- The Washington Times - Wednesday, September 6, 2000

Clymer unplugged

We can't help but laugh at New York Times political reporter Adam Clymer for saying, "I'm disappointed in the governor's language" referring to the disparaging remark Republican presidential candidate George W. Bush made about the scribe that was picked up by a live microphone.
After all, Mr. Clymer is, shall we say, a creative wordsmith himself.
It was during the previous session of Congress that the U.S. Capitol Police filed a rare formal complaint against Mr. Clymer for acting in a "loud, profane and abusive manner" with four of its officers as foreign dignitaries and tourists passed through the hallowed halls of the Capitol.
The complaint said Mr. Clymer approached one officer guarding the arrival of a visiting head of state and "demanded to know why he could not go down the corridor."
The complaint said Mr. Clymer "became abusive" and began unleashing profanities.
"His using profanity in a crowded area was unnecessary," the complaint said, "and he does not have any right to make physical contact, or place his hands on any officer who is performing his duties in an official capacity."
That would have been Officer Daniel R. Quigley, who said Mr. Clymer "attempted to push his way past me and enter the closed area."
Meanwhile, a veteran broadcast reporter revealed at the time that, come to think of it, he once witnessed Mr. Clymer going "totally bonkers with a Secret Service agent" on trip by President Ford, becoming "completely unglued … shouting, swearing. I've never seen anything like it."
In the 1970s presidential campaign book "The Boys on the Bus," Tim Crouse of Rolling Stone said Mr. Clymer "bitched incessantly about everything."

Dole man

Texas Gov. George W. Bush can whisper any bad things he wants about New York Times reporter Adam Clymer, but it could ultimately cost the Republican candidate Mr. Clymer's vote.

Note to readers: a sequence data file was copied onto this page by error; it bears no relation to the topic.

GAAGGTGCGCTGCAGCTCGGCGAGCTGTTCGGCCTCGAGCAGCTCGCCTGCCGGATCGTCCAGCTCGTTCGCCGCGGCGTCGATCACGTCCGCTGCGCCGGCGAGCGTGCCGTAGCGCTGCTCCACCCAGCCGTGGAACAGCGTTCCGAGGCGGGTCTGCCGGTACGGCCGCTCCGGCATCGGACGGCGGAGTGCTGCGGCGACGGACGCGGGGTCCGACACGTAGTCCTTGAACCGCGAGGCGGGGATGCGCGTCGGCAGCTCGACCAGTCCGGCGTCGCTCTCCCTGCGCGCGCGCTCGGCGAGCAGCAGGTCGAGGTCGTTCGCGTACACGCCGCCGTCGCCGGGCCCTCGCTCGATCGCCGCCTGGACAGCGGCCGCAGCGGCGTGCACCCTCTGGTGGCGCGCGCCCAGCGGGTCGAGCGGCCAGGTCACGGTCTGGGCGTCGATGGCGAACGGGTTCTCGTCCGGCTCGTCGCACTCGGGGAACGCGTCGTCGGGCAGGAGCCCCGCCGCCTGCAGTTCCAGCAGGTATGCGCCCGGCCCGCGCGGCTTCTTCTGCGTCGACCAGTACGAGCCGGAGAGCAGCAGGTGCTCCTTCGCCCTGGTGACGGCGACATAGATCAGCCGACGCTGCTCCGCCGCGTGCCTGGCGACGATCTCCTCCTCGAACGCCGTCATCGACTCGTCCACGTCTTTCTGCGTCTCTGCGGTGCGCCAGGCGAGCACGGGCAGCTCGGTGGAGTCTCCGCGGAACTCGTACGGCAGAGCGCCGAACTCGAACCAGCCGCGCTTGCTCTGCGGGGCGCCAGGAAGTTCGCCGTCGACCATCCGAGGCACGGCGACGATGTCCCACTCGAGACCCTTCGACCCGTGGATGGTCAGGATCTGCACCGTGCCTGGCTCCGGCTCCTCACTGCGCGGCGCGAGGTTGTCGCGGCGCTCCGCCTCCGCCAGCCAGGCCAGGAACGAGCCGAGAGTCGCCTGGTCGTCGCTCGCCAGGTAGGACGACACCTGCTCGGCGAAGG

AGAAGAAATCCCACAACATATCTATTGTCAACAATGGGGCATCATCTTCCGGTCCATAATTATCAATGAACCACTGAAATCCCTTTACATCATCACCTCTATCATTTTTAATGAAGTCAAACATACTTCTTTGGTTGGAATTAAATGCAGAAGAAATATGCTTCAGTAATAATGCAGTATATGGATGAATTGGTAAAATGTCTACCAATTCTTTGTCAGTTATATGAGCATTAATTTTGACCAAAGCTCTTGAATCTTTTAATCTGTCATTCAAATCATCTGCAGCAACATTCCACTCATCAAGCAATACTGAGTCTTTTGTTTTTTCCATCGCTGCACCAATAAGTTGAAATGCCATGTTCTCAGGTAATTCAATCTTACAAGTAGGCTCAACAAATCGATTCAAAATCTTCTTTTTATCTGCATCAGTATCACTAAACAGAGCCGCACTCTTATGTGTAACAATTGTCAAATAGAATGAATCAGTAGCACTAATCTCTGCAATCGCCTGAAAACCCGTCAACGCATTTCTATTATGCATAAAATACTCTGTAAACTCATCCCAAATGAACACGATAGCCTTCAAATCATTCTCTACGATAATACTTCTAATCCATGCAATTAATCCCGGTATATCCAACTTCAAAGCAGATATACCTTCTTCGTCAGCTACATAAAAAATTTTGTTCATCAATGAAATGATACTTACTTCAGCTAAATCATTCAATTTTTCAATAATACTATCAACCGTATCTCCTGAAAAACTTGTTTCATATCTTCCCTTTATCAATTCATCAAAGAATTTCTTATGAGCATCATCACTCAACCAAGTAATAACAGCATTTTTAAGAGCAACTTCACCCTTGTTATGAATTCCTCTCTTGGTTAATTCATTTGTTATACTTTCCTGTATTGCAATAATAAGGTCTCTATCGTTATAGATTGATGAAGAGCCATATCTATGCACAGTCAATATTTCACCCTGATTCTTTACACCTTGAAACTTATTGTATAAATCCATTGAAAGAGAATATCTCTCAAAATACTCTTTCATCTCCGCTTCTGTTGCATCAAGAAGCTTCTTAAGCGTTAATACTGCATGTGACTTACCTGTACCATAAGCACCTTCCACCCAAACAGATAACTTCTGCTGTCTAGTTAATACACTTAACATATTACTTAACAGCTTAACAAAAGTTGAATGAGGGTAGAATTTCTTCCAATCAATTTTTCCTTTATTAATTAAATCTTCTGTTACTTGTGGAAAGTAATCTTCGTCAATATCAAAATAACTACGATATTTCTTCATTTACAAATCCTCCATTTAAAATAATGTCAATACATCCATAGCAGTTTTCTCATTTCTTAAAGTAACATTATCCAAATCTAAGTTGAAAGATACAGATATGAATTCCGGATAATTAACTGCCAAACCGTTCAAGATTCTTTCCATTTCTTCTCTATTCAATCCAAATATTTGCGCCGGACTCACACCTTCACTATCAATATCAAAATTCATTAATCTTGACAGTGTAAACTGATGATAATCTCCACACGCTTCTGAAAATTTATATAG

Seldom do journalists divulge their political stripes, especially in public, but as this column reported following the previous presidential election, Mr. Clymer actually disclosed during an interview with C-SPAN: "I voted for Bob Dole in the last election."

Gore man

Talk about relaying what's on your mind, Massachusetts Rep. Barney Frank typed four pages single space and sent them to Ralph Nader, Green Party candidate for president, predicting what impact Mr. Nader's bid for the White House will have on everyone from gays to Al Gore.
An avowed homosexual, the Democrat says nowhere in Mr. Nader's acceptance speech "do you express any support for measures to protect gays and lesbians from discrimination unlike Al Gore in his acceptance speech."
And he scolds Mr. Nader for not addressing the consequences "if you succeed in taking enough votes away from Al Gore to elect George Bush."

Environmental stains

So much for EPA Administrator Carol M. Browner's agencywide "diversity action plans" and training programs.
"As you may be aware," the EPA head writes in a memo we've obtained, "a number of our Environmental Protection Agency colleagues have recently come forward alleging bias in the workplace."
Bias is apparently just the tip of the iceberg.
As Mrs. Browner herself notes: "I would also like to address the particular case of Ms. Anita Nickens, an EPA employee who has told an extremely troubling story of being ordered by a supervisor to clean a toilet."
As a result, Mrs. Browner and EPA Deputy Administrator Mike McCabe have formally asked the EPA inspector general to get to the bottom of the complaint.
"We have also scheduled a meeting with the NAACP and have reached out to other organizations and individuals to determine additional steps that EPA might take to guarantee equal treatment for all our employees," Mrs. Browner assures.
Mrs. Browner is no doubt frustrated by the flurry of bias charges. A former aide to Al Gore when he served in Congress, she's made equality and diversity two of her cornerstones at EPA.
She tries to soothe tensions in her memo by noting that since the start of the Clinton administration, "African-American representation in GS-13, 14, and 15 positions has increased by 94 percent."

Fish philosophy

Republican philosophy:
Teach a man to fish and you've fed him forever.


Democratic philosophy:
Give a man a fish and you have his vote forever.


Submitted by Don Thompson

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